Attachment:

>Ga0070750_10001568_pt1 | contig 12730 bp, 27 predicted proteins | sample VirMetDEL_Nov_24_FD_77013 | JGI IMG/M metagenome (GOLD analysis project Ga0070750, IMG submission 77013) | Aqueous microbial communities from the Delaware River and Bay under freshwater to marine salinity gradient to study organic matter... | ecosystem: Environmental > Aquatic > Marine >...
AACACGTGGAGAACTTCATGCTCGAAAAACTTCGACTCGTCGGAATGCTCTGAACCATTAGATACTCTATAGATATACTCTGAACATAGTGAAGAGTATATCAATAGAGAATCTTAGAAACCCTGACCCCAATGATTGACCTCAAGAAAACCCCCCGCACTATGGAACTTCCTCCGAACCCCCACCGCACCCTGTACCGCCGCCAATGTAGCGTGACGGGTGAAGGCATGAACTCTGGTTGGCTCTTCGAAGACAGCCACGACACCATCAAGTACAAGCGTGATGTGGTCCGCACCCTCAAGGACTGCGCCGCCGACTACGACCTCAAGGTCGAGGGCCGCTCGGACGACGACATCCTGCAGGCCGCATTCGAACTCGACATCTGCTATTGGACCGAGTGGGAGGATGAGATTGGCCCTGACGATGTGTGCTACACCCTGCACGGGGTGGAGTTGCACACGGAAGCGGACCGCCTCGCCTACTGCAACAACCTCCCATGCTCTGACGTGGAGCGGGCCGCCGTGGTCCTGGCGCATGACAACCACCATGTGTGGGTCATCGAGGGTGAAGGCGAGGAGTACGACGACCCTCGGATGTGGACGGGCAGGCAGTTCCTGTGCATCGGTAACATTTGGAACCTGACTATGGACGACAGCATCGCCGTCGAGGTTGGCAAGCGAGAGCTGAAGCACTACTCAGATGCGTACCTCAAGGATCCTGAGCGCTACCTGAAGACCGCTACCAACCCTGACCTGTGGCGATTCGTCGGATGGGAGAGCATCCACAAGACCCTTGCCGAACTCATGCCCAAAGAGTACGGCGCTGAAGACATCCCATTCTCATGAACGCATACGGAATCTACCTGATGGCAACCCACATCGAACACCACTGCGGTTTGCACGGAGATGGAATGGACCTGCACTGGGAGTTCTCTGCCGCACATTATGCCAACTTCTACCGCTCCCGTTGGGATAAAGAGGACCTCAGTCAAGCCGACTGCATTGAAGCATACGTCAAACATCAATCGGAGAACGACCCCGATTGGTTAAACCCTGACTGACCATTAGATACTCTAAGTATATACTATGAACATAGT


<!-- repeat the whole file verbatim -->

>Ga0070750_10001568_pt1 | contig 12730 bp, 27 predicted proteins | sample VirMetDEL_Nov_24_FD_77013 | JGI IMG/M metagenome (GOLD analysis project Ga0070750, IMG submission 77013) | Aqueous microbial communities from the Delaware River and Bay under freshwater to marine salinity gradient to study organic matter... | ecosystem: Environmental > Aquatic > Marine >...
AACACGTGGAGAACTTCATGCTCGAAAAACTTCGACTCGTCGGAATGCTCTGAACCATTAGATACTCTATAGATATACTCTGAACATAGTGAAGAGTATATCAATAGAGAATCTTAGAAACCCTGACCCCAATGATTGACCTCAAGAAAACCCCCCGCACTATGGAACTTCCTCCGAACCCCCACCGCACCCTGTACCGCCGCCAATGTAGCGTGACGGGTGAAGGCATGAACTCTGGTTGGCTCTTCGAAGACAGCCACGACACCATCAAGTACAAGCGTGATGTGGTCCGCACCCTCAAGGACTGCGCCGCCGACTACGACCTCAAGGTCGAGGGCCGCTCGGACGACGACATCCTGCAGGCCGCATTCGAACTCGACATCTGCTATTGGACCGAGTGGGAGGATGAGATTGGCCCTGACGATGTGTGCTACACCCTGCACGGGGTGGAGTTGCACACGGAAGCGGACCGCCTCGCCTACTGCAACAACCTCCCATGCTCTGACGTGGAGCGGGCCGCCGTGGTCCTGGCGCATGACAACCACCATGTGTGGGTCATCGAGGGTGAAGGCGAGGAGTACGACGACCCTCGGATGTGGACGGGCAGGCAGTTCCTGTGCATCGGTAACATTTGGAACCTGACTATGGACGACAGCATCGCCGTCGAGGTTGGCAAGCGAGAGCTGAAGCACTACTCAGATGCGTACCTCAAGGATCCTGAGCGCTACCTGAAGACCGCTACCAACCCTGACCTGTGGCGATTCGTCGGATGGGAGAGCATCCACAAGACCCTTGCCGAACTCATGCCCAAAGAGTACGGCGCTGAAGACATCCCATTCTCATGAACGCATACGGAATCTACCTGATGGCAACCCACATCGAACACCACTGCGGTTTGCACGGAGATGGAATGGACCTGCACTGGGAGTTCTCTGCCGCACATTATGCCAACTTCTACCGCTCCCGTTGGGATAAAGAGGACCTCAGTCAAGCCGACTGCATTGAAGCATACGTCAAACATCAATCGGAGAACGACCCCGATTGGTTAAACCCTGACTGACCATTAGATACTCTAAGTATATACTATGAACATAGT